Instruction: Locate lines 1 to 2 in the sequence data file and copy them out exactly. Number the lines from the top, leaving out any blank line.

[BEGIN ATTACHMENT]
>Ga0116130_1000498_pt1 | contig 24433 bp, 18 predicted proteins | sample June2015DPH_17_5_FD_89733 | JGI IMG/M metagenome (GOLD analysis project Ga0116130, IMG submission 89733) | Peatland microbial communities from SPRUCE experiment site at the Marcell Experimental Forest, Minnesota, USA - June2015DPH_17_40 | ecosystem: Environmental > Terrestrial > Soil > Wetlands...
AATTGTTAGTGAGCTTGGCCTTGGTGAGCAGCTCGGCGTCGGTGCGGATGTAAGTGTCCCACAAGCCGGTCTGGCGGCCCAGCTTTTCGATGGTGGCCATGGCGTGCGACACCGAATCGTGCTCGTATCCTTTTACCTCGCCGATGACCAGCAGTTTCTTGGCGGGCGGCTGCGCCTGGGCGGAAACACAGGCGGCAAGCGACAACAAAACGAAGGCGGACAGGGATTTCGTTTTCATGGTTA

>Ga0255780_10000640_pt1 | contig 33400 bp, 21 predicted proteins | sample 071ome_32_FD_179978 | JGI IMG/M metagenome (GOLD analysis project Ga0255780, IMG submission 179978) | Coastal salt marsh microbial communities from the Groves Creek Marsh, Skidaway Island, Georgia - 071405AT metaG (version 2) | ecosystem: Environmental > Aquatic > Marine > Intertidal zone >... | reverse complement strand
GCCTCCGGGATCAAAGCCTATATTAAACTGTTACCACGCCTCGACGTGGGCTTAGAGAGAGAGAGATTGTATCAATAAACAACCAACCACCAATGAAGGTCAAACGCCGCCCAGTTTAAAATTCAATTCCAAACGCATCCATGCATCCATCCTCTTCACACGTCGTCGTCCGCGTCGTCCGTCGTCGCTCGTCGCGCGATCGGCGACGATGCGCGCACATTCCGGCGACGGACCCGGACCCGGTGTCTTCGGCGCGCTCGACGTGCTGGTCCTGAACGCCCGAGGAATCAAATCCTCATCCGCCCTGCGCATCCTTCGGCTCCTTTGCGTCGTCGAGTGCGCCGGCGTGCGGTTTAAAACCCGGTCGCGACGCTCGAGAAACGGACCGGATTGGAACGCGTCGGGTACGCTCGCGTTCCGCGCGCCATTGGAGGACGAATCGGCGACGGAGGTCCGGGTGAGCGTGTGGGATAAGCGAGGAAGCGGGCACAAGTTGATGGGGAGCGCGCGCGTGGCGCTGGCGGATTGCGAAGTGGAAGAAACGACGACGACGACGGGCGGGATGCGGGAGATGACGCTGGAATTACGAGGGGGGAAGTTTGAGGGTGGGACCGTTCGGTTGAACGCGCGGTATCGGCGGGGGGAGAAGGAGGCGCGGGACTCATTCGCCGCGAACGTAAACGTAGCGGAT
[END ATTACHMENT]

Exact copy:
>Ga0116130_1000498_pt1 | contig 24433 bp, 18 predicted proteins | sample June2015DPH_17_5_FD_89733 | JGI IMG/M metagenome (GOLD analysis project Ga0116130, IMG submission 89733) | Peatland microbial communities from SPRUCE experiment site at the Marcell Experimental Forest, Minnesota, USA - June2015DPH_17_40 | ecosystem: Environmental > Terrestrial > Soil > Wetlands...
AATTGTTAGTGAGCTTGGCCTTGGTGAGCAGCTCGGCGTCGGTGCGGATGTAAGTGTCCCACAAGCCGGTCTGGCGGCCCAGCTTTTCGATGGTGGCCATGGCGTGCGACACCGAATCGTGCTCGTATCCTTTTACCTCGCCGATGACCAGCAGTTTCTTGGCGGGCGGCTGCGCCTGGGCGGAAACACAGGCGGCAAGCGACAACAAAACGAAGGCGGACAGGGATTTCGTTTTCATGGTTA